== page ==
At some point, these content providers either have to spend less, or there has to be less of them or some combination. The pay tv ecosystem is deflating, and as there is more competition and disruption, there will just be less money in the ecosystem as a whole. Live TV channels are basically dead as a concept within 10 years. DBS and OTA will be the last bastion of live TV, due to the lack of availability of broadband in some areas, commercial places that need stuff to fill dozens/hundreds of giant screens, mobile use cases like boats and RVs, and for OTA, because it's free, but OTA in 10 years isn't going to look anything like the OTA of 10 years ago.

    Have you read NashGuy's predictions? I don't agree with every detail, but he is directionally spot on, and I have never read a prediction that's 10% as good as his.
     
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  6. James Long

    James Long Ready for Uplink! Staff Member Super Moderator DBSTalk Club

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    As long as you are limiting "pay TV" to MVPD and vMVPD and ignoring streaming as "pay TV" there isn't much more to say. If you are willing to admit that people pay for streaming, re-read my post above with that in mind.
     
  7. NashGuy

    NashGuy Active Member

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    Fair enough. Take up it up with the author:

    Roger Entner is the founder and analyst at Recon Analytics. He received an honorary doctor of science degree from Heriot-Watt University. Recon Analytics specializes in fact-based research and the analysis of disparate data sources to provide unprecedented insights into the world of telecommunications. Follow Roger on Twitter @rogerentner.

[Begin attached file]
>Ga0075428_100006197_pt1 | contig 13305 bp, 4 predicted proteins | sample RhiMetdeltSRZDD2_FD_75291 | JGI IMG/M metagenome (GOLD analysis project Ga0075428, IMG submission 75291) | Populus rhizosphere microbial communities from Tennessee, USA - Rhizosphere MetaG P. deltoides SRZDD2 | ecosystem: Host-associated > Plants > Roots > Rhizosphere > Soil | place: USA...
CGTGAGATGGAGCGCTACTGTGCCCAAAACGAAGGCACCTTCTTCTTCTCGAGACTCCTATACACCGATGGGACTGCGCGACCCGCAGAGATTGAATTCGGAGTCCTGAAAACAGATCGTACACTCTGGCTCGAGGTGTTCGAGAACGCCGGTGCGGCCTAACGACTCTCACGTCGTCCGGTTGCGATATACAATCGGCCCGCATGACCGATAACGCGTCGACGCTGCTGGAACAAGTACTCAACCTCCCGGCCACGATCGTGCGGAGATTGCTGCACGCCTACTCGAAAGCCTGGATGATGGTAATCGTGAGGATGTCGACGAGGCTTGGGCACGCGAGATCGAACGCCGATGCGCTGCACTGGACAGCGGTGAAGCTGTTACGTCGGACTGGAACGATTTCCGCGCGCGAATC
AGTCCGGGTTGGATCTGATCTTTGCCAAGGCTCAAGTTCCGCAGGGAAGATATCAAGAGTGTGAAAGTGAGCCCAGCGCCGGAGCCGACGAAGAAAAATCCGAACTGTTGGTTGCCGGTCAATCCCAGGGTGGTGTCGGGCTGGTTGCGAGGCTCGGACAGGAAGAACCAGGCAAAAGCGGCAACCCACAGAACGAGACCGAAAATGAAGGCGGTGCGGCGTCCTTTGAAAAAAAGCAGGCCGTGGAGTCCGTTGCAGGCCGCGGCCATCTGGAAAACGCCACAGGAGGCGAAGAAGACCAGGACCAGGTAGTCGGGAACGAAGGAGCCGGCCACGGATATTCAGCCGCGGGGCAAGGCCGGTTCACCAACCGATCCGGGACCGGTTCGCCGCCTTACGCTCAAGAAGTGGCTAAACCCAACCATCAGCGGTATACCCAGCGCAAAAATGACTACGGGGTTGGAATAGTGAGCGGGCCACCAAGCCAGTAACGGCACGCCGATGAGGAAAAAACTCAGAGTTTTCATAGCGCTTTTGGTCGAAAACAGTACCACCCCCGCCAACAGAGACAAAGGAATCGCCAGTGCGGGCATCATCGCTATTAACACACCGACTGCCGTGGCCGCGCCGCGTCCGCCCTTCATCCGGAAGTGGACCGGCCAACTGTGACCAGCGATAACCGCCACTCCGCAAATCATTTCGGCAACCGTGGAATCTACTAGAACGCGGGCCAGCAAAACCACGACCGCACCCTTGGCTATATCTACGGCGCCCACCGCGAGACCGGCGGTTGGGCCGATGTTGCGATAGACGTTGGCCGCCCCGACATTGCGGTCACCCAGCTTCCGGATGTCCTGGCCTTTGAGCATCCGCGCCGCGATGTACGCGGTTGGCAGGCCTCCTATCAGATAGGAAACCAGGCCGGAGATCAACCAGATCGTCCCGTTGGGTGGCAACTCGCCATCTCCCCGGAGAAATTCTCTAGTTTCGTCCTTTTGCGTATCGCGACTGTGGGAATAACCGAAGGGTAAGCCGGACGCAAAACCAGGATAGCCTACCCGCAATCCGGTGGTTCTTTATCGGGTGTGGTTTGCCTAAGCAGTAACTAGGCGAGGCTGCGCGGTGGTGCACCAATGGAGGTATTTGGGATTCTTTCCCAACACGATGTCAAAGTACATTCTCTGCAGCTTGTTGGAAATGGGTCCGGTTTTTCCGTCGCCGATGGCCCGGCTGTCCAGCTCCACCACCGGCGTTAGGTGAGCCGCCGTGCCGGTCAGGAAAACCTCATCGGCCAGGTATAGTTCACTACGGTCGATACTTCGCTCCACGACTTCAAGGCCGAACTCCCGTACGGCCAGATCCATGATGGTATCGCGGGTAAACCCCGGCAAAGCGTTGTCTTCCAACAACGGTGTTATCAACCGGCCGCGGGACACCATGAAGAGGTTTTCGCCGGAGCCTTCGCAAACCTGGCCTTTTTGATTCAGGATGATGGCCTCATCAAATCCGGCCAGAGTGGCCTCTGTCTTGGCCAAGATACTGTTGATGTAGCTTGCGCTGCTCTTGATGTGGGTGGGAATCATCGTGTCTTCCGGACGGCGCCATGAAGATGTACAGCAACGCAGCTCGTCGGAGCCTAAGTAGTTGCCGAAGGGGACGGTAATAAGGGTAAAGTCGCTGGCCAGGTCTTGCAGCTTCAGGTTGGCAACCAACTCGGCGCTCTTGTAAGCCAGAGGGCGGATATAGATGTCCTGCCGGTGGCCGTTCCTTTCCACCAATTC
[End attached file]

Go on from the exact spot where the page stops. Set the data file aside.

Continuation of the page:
"Industry Voices" are opinion columns written by outside contributors—often industry experts or analysts—who are invited to the conversation by Fierce staff. They do not represent the opinions of Fierce.
     
  8. NashGuy

    NashGuy Active Member

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    FWIW, I probably don't fully agree with every detail I wrote either, ha. I wrote those predictions as an entertaining thought experiment for myself (and hopefully others) and I fully realize that the future never quite turns out the way anyone might predict. I'm sure a number of little things I predicted (e.g. Amazon making a wide-ranging pact with Sony, etc.) won't come true, and I'm sure that my timing will be off on various predictions that do ultimately prove true. But stepping back and looking at the big picture I painted, I do believe that that core of my thesis is thematically sound. Or "directionally spot on," as you say. Thank you.
     
  9. Bigg

    Bigg Godfather

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    "Pay tv" in the US is generally defined as MVPDs and vMVPDs. If you'd rather substitute the phrase "vMVPDs and MVPDs" in for "pay TV" in what I wrong, that's fine, but the conclusion is the same.

    People absolutely pay for OTT SVODs, but not nearly as much as they did for MVPDs and even vMVPDs. The entire "TV" market, however you define that is going to see radical change, and is going to have to shrink overall in one way or another.

    You're welcome. :D